Today’s reading is just one verse. Yet, those few words are heavy with emotion. We see Jesus alone in the Garden of Gethsemane, crying out to his Father.
In the rawness of emotion, Jesus cries out, “My Father, if it is possible, may this cup be taken from me…”
He is doubled over in anguish. We see his humanity. He is about to face unbounded physical torture. But worse than that, he knew that he would experience an isolation like never before – when his Father would turn his face away as Jesus took on the depravity and sin of the world.
And then he continues to pray. “Yet, not as I will, but as you will.”
It was a moment when the human and the divine come together in one of the greatest acts of love and obedience.
He who knew no sin would become sin so that we might be the righteousness of God. Unbounded grace. Undeserved favor.
No condemnation now I dread. Jesus, and all in him, is mine.
Bringing It Home
What’s my response to Jesus’ obedience to God the Father? What’s my response to his anguish in the garden? Do I fall on my knees in worship before a God who knew the torturous journey that lay ahead and yet determined to follow through? Do I allow it to become a personal revelation for my life?
Sweet Jesus, I cannot begin to understand that moment in the Garden of Gethsemane. You were alone in the dark of the night. But it was nothing compared to the isolation you would experience on the Cross. Yet you chose to walk in obedience. You demonstrated your love for a hurting humanity by simply saying, “but as you will.” I bow down in awe. Amen
Popular posts from this blog
And the God of all grace, who called you to his eternal glory in Christ, after you have suffered a little while, will himself restore you and make you strong, firm and steadfast. 1 Peter 5:10 NIV https://bible.com/bible/111/1pe.5.10.NIV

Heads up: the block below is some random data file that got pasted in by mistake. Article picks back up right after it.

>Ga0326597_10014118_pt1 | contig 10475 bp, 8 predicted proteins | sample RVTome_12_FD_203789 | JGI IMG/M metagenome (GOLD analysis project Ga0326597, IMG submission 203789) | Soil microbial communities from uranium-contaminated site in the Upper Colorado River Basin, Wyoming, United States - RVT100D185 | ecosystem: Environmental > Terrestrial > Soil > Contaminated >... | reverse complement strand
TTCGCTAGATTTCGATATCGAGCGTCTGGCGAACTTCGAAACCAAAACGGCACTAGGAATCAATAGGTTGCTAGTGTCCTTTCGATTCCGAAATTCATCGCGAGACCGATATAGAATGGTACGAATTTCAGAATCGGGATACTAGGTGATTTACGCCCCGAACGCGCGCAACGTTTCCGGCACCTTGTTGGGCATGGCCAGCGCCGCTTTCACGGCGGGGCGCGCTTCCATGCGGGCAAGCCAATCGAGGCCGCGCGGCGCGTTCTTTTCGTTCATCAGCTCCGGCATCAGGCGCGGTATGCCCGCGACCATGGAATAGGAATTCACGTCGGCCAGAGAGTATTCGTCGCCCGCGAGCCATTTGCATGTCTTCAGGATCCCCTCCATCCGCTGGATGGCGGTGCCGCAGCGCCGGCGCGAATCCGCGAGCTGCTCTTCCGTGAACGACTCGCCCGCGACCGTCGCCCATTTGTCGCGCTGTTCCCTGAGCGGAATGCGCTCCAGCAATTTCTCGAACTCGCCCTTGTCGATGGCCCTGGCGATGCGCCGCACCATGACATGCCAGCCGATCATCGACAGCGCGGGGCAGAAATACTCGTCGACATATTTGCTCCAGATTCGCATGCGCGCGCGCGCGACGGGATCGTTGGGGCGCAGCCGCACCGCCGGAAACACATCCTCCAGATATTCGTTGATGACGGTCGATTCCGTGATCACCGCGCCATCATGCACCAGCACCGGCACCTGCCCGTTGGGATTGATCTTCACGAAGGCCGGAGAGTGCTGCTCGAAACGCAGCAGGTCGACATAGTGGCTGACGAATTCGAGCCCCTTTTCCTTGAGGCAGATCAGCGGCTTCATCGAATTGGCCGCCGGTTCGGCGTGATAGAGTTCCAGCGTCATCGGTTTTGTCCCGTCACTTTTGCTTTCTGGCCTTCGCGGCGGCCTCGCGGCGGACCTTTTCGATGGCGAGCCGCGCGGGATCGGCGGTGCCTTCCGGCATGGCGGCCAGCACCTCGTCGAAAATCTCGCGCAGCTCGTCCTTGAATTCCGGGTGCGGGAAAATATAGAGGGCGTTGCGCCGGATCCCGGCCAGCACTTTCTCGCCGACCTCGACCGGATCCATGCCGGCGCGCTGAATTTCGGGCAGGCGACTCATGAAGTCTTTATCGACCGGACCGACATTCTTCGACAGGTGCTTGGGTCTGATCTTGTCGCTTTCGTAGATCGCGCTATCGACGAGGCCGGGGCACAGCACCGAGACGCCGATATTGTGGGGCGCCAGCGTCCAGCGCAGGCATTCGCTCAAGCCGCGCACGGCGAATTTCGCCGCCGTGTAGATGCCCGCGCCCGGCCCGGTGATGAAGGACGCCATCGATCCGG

Victory Over Sin When Adam and Eve first disobeyed God and ate the fruit of the Tree of the Knowledge of Good and Evil in the Garden of Eden, sin became a part of the nature of mankind. Ever since, humans have been born naturally separated from God because of that sin. Because He is perfect, God simply cannot be in close proximity to sin. In the Old Testament, the Israelites were required to frequently sacrifice an unblemished lamb to atone for sin. The offering had to be perfect to cover the debt of sin - it was the only way a person could stay in right standing with God. Jesus is often referred to as the “Lamb of God”, because His sacrifice on the cross covered the sin of humanity. One of the many miracles of the cross is that it reversed the curse of Adam and Eve’s sin: Just as one act of sin separated all of humanity from God, the sacrifice made by one perfect person covered the sin of all people and made a way for reconciliation. Because Jesus offered Himself for us, we hav
“Why were you searching for me?” he asked. “Didn’t you know I had to be in my Father’s house?” Luke 2:49 NIV https://bible.com/bible/111/luk.2.49.NIV He said to them, “When you pray, say: “ ‘Father, hallowed be your name, your kingdom come. Give us each day our daily bread. Forgive us our sins, for we also forgive everyone who sins against us. And lead us not into temptation. ’ ” Luke 11:2-4 NIV https://bible.com/bible/111/luk.11.2-4.NIV